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This article was published 11/11/2013 (903 days ago), so information in it may no longer be current.
A century ago, Great Britain's poorest children were shipped off to work in Canada, and when they were called to serve during the First World War, more than 4,000 answered. Nearly a quarter of them were killed.
For the first time, the war service of the British Home Children was honoured this Remembrance Day with a wreath laid at the National War Memorial in Ottawa.
"I am ever so pleased they are recognizing these children that had it so hard from the very beginning and never stopped giving to the country that took them in," said Brenda Ford, whose grandfather, John Ford, was a British Home Child who served in the front lines at Vimy Ridge, then worked for CP Rail in Winnipeg.
'I am ever so pleased they are recognizing these children that... never stopped giving to the country that took them in'
Between 1868 and the 1930s, more than 100,000 destitute children in Great Britain were shipped off to Canada. An estimated two-thirds of the Home Children, as they were known, were under the age of 14.
One of them was Winnipeg's Charles Reaper -- the last survivor of the historic Battle of Vimy Ridge. He died in 2003 in Winnipeg at the age of 103. He was remembered Monday in Ottawa with the other British Home Children and their descendants.
"I think it's great," said Winnipeg's Roberta Horrox. Her grandfather, James Towner, was an orphan plucked off the streets of London and sent to Canada in 1900 at age 10. He had been taken in by the Barnardo Society in London with his sister, Florence, and younger brother, George.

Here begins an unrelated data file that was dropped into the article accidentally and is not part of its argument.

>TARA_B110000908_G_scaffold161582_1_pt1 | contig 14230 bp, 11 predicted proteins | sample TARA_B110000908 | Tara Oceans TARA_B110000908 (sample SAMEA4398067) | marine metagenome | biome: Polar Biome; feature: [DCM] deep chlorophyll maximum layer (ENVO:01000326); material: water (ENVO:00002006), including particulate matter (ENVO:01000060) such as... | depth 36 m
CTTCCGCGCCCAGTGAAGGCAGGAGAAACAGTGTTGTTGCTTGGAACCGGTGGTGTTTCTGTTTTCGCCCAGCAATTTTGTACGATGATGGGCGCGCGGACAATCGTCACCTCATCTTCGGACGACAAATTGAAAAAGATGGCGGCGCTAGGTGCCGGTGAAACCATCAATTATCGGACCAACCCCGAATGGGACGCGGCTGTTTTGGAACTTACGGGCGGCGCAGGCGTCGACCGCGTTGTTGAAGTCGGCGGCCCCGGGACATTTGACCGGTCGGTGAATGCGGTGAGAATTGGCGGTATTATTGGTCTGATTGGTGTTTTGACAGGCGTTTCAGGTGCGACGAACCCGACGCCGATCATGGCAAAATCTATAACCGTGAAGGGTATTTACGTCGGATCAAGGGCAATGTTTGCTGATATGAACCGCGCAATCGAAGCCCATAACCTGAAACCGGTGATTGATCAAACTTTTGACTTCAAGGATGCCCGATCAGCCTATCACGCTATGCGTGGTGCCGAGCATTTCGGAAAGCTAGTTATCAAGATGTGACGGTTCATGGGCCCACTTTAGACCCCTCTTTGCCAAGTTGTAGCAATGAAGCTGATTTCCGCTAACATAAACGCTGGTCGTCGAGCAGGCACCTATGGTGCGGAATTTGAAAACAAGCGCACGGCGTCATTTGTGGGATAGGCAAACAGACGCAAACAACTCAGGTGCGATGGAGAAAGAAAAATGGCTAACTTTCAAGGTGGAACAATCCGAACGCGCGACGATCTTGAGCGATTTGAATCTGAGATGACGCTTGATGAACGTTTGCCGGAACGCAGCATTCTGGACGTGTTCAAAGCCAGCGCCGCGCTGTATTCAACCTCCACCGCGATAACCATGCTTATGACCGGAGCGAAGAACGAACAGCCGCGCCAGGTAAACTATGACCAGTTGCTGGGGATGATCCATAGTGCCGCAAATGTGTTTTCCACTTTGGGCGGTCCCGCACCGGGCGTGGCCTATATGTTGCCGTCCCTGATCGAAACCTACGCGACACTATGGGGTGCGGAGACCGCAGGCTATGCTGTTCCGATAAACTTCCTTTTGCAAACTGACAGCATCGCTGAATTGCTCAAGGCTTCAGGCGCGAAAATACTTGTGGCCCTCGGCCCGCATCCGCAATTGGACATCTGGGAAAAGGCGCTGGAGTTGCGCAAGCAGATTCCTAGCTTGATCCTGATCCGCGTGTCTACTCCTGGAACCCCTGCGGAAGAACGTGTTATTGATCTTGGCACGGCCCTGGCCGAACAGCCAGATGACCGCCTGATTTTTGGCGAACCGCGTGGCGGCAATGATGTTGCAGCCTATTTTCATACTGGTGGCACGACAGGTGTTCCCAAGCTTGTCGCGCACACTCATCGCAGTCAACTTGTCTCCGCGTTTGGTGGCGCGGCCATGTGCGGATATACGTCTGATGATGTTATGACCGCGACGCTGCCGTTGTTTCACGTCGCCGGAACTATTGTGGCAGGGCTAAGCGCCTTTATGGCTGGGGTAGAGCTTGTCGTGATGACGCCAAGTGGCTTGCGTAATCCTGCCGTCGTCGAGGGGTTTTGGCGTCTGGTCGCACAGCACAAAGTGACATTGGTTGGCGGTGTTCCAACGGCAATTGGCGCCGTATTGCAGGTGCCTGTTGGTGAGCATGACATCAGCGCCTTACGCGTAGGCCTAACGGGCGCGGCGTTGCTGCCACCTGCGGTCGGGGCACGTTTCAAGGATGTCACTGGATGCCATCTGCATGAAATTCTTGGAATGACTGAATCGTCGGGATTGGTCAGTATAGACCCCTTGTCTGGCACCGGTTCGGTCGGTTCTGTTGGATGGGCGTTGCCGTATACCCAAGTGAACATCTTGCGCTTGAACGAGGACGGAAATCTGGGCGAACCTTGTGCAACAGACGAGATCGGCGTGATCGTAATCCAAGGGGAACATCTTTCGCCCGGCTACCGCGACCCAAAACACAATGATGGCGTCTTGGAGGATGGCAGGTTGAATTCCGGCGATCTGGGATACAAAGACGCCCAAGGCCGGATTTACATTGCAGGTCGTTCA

The Bernardo Society was one of 50 "child-saving" organizations in Victorian England that sent children to build its colonies in places such as Canada, said Horrox.
In Manitoba, at the Barnardo Industrial Farm near Russell, more than 1,660 British kids were trained as agricultural workers from 1888 to 1907.
Thousands more were sent to work on Manitoba farms where, in the late 1800s, there was a huge demand for labourers, especially at harvest time.
When Towner became a man and war broke out, he wanted to serve, said Horrox, a Winnipeg history buff: "My grandfather tried to join but his feet were too crippled."
Many of the British Home Children did serve, she said.
"A lot signed up right at the beginning of the war," said Horrox. It may have been so they could return to England and look for family members or because they felt they had nothing to lose or nobody who cared about them, she said.
Close to one-quarter who fought for their new country didn't survive the First World War, she said.
"Nobody knows why so many went or why so many were lost," said Horrox.
The Ontario East British Home Child Family organization sponsored the Remembrance Day wreath. The organization says its mission is to "give a voice to all the British Home Children who walked silently among us."
The Canadian government has never apologized for that sad chapter in this country's immigration history, said Horrox. A petition calling on the federal government to issue an apology is being prepared to present to Canada's Immigration Minister Chris Alexander, she said.